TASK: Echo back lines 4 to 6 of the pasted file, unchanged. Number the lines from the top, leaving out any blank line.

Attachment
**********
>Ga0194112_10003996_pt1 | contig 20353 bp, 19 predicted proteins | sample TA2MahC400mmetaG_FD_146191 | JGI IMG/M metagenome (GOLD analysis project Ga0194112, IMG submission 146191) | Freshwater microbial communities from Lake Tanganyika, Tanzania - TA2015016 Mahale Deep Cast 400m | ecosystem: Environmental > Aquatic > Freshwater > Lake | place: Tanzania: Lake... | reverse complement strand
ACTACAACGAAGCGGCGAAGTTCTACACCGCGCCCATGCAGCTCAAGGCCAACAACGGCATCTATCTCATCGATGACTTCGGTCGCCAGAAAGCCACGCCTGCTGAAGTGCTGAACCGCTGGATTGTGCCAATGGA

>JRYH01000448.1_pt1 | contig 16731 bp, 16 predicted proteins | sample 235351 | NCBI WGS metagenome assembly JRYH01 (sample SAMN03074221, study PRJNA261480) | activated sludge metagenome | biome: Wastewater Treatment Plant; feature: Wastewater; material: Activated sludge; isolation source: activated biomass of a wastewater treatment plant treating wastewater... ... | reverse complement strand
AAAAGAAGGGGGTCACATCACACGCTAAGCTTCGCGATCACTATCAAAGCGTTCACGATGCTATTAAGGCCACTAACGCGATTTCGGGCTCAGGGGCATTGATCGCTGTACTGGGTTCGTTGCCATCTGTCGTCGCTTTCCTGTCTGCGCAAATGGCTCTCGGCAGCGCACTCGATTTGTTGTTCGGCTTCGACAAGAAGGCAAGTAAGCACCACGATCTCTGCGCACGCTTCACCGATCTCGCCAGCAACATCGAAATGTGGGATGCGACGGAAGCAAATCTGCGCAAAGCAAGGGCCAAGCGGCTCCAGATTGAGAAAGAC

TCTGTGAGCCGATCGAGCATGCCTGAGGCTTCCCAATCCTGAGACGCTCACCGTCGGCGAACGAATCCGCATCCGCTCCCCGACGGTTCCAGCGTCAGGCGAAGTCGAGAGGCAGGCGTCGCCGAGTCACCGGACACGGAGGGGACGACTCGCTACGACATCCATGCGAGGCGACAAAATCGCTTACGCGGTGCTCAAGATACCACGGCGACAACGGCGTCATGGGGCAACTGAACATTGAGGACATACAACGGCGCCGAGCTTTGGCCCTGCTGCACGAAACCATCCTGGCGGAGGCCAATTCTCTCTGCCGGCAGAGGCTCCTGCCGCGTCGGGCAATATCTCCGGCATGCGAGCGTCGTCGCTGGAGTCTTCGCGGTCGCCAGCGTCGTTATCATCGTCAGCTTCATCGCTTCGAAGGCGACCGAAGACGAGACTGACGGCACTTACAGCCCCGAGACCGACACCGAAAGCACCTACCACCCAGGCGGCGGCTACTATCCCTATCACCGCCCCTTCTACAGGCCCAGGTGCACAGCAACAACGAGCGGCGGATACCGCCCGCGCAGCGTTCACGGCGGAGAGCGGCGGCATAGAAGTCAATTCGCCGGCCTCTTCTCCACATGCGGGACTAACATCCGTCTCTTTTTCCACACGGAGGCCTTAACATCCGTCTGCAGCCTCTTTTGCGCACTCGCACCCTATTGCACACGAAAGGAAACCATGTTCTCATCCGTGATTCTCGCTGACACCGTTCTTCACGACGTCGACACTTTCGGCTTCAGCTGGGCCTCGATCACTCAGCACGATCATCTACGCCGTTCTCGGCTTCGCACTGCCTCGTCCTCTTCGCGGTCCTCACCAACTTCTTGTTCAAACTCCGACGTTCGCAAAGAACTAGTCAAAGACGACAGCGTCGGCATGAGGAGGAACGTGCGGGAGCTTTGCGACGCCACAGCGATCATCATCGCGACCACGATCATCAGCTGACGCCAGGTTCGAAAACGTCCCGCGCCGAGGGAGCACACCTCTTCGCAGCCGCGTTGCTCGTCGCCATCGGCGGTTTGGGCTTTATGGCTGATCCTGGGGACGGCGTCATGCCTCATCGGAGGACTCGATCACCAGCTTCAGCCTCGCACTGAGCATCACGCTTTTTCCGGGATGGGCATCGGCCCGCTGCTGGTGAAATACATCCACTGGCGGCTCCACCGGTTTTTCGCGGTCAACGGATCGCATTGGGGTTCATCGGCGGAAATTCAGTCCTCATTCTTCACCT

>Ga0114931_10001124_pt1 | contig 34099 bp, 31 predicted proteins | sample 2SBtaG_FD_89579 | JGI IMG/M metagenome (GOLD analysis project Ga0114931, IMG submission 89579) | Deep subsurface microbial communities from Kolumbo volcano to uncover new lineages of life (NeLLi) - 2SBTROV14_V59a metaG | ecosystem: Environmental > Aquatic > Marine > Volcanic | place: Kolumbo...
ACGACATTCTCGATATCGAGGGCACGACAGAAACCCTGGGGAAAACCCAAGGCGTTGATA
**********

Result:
AAAAGAAGGGGGTCACATCACACGCTAAGCTTCGCGATCACTATCAAAGCGTTCACGATGCTATTAAGGCCACTAACGCGATTTCGGGCTCAGGGGCATTGATCGCTGTACTGGGTTCGTTGCCATCTGTCGTCGCTTTCCTGTCTGCGCAAATGGCTCTCGGCAGCGCACTCGATTTGTTGTTCGGCTTCGACAAGAAGGCAAGTAAGCACCACGATCTCTGCGCACGCTTCACCGATCTCGCCAGCAACATCGAAATGTGGGATGCGACGGAAGCAAATCTGCGCAAAGCAAGGGCCAAGCGGCTCCAGATTGAGAAAGAC

TCTGTGAGCCGATCGAGCATGCCTGAGGCTTCCCAATCCTGAGACGCTCACCGTCGGCGAACGAATCCGCATCCGCTCCCCGACGGTTCCAGCGTCAGGCGAAGTCGAGAGGCAGGCGTCGCCGAGTCACCGGACACGGAGGGGACGACTCGCTACGACATCCATGCGAGGCGACAAAATCGCTTACGCGGTGCTCAAGATACCACGGCGACAACGGCGTCATGGGGCAACTGAACATTGAGGACATACAACGGCGCCGAGCTTTGGCCCTGCTGCACGAAACCATCCTGGCGGAGGCCAATTCTCTCTGCCGGCAGAGGCTCCTGCCGCGTCGGGCAATATCTCCGGCATGCGAGCGTCGTCGCTGGAGTCTTCGCGGTCGCCAGCGTCGTTATCATCGTCAGCTTCATCGCTTCGAAGGCGACCGAAGACGAGACTGACGGCACTTACAGCCCCGAGACCGACACCGAAAGCACCTACCACCCAGGCGGCGGCTACTATCCCTATCACCGCCCCTTCTACAGGCCCAGGTGCACAGCAACAACGAGCGGCGGATACCGCCCGCGCAGCGTTCACGGCGGAGAGCGGCGGCATAGAAGTCAATTCGCCGGCCTCTTCTCCACATGCGGGACTAACATCCGTCTCTTTTTCCACACGGAGGCCTTAACATCCGTCTGCAGCCTCTTTTGCGCACTCGCACCCTATTGCACACGAAAGGAAACCATGTTCTCATCCGTGATTCTCGCTGACACCGTTCTTCACGACGTCGACACTTTCGGCTTCAGCTGGGCCTCGATCACTCAGCACGATCATCTACGCCGTTCTCGGCTTCGCACTGCCTCGTCCTCTTCGCGGTCCTCACCAACTTCTTGTTCAAACTCCGACGTTCGCAAAGAACTAGTCAAAGACGACAGCGTCGGCATGAGGAGGAACGTGCGGGAGCTTTGCGACGCCACAGCGATCATCATCGCGACCACGATCATCAGCTGACGCCAGGTTCGAAAACGTCCCGCGCCGAGGGAGCACACCTCTTCGCAGCCGCGTTGCTCGTCGCCATCGGCGGTTTGGGCTTTATGGCTGATCCTGGGGACGGCGTCATGCCTCATCGGAGGACTCGATCACCAGCTTCAGCCTCGCACTGAGCATCACGCTTTTTCCGGGATGGGCATCGGCCCGCTGCTGGTGAAATACATCCACTGGCGGCTCCACCGGTTTTTCGCGGTCAACGGATCGCATTGGGGTTCATCGGCGGAAATTCAGTCCTCATTCTTCACCT

>Ga0114931_10001124_pt1 | contig 34099 bp, 31 predicted proteins | sample 2SBtaG_FD_89579 | JGI IMG/M metagenome (GOLD analysis project Ga0114931, IMG submission 89579) | Deep subsurface microbial communities from Kolumbo volcano to uncover new lineages of life (NeLLi) - 2SBTROV14_V59a metaG | ecosystem: Environmental > Aquatic > Marine > Volcanic | place: Kolumbo...